I wish that we didn’t look at a place and only see the problems and the pain—it does the people living their lives there a disservice. And yet we still sometimes think problem first, and people second. While it is very important in some respects to recognize troubles and complications for what they are and where they stand, I believe it might be useful to see beyond that scope. Tempering our expectations of a country or a whole continent—Africa, for instance—to that horizon is an exercise that has the tendency to marginalize and to pigeonhole.
When we got back from Tanzania and Uganda I was asked a number of times if we saw a lot of poverty. The short answer was yes, yes we did, but I have a problem with the short answer. I think the long answer to that question matters more.
Everywhere we were working there were no toilets, no running water, no electricity grids, paved roads. Families lived in compacted-dirt-brick houses, no window panes, no flooring. If a family had a clean cookstove, they used it. They generally lived limited to their own crops and livestock. By all definitions this is poverty. This is how we see poverty. But I don’t believe poverty should be the penumbral definition of anybody’s life. It’s a powerful word and has such universal meaning that when spoken it elicits intense imagery. The word poverty should be used, it deserves to be used, but I think it should be spoken with some reservation because of that inherent power; not tossed around.
Where we were, poverty applied in the material. The difficulties involved in transporting product to a rural destination can essentially mean widespread lack of access to essential amenities and goods. We lived in rural Tanzania, in the mountains, and rural Uganda, right on the banks of Lake Victoria. We saw a lot of homes with dirt floors and little to no roofing or window panes or anything really to protect inhabitants from the elements.
At the same time we saw a lot of beauty. There is beauty in a family and beauty in a home even if that home has no flushing toilet or electricity and even if that family has lost a lot. We saw community everywhere; intelligence and resourcefulness. But when we say “there is poverty” we do not think of the intelligence and resourcefulness it takes to get by. Or the courage to make a home, to make a life, to have a community. People who suffer from poverty can easily become defined by it, by our definition, all of us looking in from the outside. It’s so important to recognize a problem, but to solve it properly we have to understand the individual who was dealt that hand.
What I like about social business is that it capitalizes on the beauty of the individual. It promotes opportunity and optimizes choices. It sustains. It doesn’t work without recognizing the good and emphasizing it. This means that a social entrepreneur has to go somewhere and find that beauty and goodness from which they can create a business.
I met a woman at a Village Mart from Nebraska. She had been living in Tanzania for three years with her husband, working as a missionary. We were chatting. I was talking about where we’d been, that I’d just came from Uganda. I said, “…and Uganda is so beautiful.” She said, “Yes, but they need so much help here, too.” It was as if she hadn’t registered the word beautiful. That when she heard ‘Uganda’ all she could think about was were its deficiencies. At the time I wanted to tell her that there were problems everywhere, but I had a hard time understanding exactly what was bothering me about what she said.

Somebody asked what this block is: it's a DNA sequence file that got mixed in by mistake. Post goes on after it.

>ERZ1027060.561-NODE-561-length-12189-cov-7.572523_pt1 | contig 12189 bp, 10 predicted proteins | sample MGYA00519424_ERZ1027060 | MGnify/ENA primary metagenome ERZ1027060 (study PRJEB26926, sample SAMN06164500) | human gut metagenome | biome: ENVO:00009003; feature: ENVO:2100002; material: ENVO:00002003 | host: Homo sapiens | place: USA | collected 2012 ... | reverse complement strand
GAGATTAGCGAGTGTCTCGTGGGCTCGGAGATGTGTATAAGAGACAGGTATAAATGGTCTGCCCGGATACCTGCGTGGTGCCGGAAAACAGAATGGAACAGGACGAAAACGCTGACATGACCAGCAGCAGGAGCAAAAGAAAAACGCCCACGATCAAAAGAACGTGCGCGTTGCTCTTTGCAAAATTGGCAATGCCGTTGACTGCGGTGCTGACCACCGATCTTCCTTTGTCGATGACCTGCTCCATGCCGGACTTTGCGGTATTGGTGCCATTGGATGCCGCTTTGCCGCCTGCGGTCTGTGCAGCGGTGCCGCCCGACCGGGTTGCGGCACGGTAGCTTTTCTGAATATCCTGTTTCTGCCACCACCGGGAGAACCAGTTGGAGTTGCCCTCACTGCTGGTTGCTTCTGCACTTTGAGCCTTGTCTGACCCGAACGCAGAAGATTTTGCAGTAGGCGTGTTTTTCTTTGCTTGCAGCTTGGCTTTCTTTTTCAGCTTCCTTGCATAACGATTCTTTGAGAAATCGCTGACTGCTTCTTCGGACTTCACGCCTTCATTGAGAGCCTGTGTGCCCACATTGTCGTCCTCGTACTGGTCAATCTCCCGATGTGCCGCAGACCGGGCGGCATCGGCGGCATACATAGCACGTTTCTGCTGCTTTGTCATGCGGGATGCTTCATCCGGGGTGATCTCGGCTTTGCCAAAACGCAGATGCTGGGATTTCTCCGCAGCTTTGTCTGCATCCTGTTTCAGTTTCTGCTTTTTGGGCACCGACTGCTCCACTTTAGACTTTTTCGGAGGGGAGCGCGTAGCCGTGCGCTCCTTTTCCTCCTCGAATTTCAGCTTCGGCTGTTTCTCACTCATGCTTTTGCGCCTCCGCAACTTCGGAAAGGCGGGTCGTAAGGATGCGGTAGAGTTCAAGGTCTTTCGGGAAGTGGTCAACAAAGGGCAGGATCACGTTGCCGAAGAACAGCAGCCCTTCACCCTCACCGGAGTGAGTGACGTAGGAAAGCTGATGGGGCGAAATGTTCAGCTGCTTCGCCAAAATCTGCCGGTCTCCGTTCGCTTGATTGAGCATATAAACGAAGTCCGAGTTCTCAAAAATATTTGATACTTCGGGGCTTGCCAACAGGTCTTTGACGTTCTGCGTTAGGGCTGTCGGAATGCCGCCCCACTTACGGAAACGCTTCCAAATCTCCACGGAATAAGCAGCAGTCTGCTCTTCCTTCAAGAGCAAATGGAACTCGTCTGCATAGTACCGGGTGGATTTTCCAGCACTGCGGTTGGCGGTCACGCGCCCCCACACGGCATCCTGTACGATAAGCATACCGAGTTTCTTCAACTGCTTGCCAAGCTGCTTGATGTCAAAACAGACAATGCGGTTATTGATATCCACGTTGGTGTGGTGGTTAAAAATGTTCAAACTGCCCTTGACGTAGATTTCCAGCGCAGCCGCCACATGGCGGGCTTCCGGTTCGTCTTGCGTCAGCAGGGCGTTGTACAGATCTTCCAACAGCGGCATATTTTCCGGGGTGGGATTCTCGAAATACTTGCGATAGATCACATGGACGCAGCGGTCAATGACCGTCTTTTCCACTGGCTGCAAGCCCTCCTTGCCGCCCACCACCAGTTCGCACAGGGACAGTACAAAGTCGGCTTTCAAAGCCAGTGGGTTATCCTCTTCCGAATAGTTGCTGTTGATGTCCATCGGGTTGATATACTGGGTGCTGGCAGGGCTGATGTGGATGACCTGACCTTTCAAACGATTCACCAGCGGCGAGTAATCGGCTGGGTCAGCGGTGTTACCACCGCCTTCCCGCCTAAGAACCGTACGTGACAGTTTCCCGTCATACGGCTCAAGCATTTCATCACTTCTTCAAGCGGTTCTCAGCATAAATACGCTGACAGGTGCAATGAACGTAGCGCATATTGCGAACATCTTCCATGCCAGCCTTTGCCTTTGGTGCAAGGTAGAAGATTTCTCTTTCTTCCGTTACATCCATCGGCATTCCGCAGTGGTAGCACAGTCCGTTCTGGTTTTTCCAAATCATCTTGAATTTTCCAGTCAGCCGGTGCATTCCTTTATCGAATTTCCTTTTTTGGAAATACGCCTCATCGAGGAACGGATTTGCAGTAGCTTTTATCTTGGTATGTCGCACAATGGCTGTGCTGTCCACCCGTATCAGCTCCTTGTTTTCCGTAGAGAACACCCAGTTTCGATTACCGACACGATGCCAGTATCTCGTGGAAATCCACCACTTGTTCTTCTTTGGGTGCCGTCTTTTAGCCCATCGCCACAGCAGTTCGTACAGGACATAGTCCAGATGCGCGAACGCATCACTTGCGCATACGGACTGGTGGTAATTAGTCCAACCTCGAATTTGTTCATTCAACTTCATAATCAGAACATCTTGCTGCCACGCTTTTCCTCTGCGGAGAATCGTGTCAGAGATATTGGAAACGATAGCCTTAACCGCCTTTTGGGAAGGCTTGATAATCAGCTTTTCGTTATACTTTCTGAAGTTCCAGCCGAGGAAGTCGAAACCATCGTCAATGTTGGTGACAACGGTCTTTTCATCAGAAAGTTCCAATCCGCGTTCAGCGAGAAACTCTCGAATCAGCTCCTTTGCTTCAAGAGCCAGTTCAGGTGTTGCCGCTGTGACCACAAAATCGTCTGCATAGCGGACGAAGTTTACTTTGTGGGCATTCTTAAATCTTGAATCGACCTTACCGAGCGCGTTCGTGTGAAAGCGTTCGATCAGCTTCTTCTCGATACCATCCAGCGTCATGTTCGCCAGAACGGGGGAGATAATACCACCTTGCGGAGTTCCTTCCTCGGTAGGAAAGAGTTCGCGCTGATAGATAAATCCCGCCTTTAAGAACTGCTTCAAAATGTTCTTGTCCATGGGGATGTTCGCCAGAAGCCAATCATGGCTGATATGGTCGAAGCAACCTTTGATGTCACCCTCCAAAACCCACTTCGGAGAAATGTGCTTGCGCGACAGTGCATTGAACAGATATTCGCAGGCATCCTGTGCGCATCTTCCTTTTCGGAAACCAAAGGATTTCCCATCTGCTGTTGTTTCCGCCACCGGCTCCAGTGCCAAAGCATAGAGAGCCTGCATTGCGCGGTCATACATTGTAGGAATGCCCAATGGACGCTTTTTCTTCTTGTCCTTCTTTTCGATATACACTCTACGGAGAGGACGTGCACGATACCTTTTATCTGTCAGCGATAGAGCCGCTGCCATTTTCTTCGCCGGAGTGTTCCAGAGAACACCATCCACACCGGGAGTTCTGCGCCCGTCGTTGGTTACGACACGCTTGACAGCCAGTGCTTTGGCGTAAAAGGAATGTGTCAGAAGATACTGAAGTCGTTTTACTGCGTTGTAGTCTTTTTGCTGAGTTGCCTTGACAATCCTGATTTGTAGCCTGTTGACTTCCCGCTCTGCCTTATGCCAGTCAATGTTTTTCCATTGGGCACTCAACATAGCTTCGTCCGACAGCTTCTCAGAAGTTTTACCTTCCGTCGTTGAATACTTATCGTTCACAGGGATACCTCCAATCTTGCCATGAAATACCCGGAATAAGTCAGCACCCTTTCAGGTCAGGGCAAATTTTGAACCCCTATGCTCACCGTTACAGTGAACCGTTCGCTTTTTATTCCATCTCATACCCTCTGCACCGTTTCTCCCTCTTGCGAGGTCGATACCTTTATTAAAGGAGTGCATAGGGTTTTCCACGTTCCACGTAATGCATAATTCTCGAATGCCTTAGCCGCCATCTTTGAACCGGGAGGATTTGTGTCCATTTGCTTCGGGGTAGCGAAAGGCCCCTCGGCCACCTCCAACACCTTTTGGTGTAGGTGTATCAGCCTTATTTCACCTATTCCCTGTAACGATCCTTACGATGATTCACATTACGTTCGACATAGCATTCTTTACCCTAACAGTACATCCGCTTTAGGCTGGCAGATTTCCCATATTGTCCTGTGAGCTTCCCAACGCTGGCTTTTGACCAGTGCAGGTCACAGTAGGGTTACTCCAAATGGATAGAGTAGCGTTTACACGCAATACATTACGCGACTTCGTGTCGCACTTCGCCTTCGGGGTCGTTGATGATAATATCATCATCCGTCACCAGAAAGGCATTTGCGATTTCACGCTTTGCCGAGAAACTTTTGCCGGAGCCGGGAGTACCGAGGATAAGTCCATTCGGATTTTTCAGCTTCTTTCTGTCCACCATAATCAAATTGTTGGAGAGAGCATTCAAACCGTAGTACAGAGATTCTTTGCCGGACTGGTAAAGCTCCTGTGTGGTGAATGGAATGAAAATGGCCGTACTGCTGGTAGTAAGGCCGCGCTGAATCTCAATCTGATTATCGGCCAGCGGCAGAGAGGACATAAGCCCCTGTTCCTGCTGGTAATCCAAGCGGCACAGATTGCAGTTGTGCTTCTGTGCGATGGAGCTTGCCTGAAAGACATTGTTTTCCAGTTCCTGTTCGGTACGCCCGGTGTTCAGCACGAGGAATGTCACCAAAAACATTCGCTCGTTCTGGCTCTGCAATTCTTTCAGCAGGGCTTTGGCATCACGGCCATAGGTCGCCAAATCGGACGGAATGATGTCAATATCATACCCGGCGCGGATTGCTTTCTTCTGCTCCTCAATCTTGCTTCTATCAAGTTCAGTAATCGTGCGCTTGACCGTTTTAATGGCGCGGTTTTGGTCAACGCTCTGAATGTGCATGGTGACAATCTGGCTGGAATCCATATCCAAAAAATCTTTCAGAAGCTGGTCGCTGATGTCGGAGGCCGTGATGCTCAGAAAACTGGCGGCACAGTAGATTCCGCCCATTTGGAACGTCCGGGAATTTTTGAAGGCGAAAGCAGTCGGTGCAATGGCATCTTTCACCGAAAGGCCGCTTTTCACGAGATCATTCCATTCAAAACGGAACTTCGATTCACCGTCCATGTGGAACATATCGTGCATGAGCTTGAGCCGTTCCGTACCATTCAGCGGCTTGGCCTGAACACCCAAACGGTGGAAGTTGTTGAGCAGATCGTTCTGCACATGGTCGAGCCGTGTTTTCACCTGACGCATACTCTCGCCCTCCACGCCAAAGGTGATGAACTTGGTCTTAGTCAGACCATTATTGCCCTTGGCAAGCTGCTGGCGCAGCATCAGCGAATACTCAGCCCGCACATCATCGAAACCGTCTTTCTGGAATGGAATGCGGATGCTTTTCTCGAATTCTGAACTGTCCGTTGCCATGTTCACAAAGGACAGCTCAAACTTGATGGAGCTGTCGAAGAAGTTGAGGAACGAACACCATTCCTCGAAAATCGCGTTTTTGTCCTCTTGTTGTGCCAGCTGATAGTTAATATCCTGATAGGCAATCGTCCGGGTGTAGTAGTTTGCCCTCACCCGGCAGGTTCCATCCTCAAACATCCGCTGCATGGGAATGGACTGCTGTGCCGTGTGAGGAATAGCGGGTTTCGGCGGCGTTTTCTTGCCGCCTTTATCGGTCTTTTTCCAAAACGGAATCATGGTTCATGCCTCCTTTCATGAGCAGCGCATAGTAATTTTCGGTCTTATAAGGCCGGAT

When I remember the moment, it takes me back to us thinking of problems first and people second. We were at a busy supermarket, with cars driving around us and stalls and colors and shouts and music and all she could think about were the problems. That kind of thinking contributes to a world consciousness that does injustice to people who might not have the means or voices to say the beautiful things about themselves and the lives they live. If we are to address the bad things, we must also address the good things, and the normal things: the bits of life we can all identify with. If we tip the scales too far into all that negativity we start a process of dehumanization.
It was that conversation that really made me think about the people we were working and living with, the people we were interviewing. When I thought about it more on the taxi ride home I realized I had, to some extent, done exactly what this woman had done. I had gone into a country with preconceived notions about what we were going to see, the stories we were going to get.
I went into the project thinking we might have to piece together the stories, that we really would have to coax them out of our interviews. Yet everybody had these gorgeous voices. Everyone we met could tell their own personal narrative.
They knew themselves intimately. Our role was just to cushion their stories and carry them, give them to other people, people on the outside who might not see that beauty immediately.
I hope we can do that.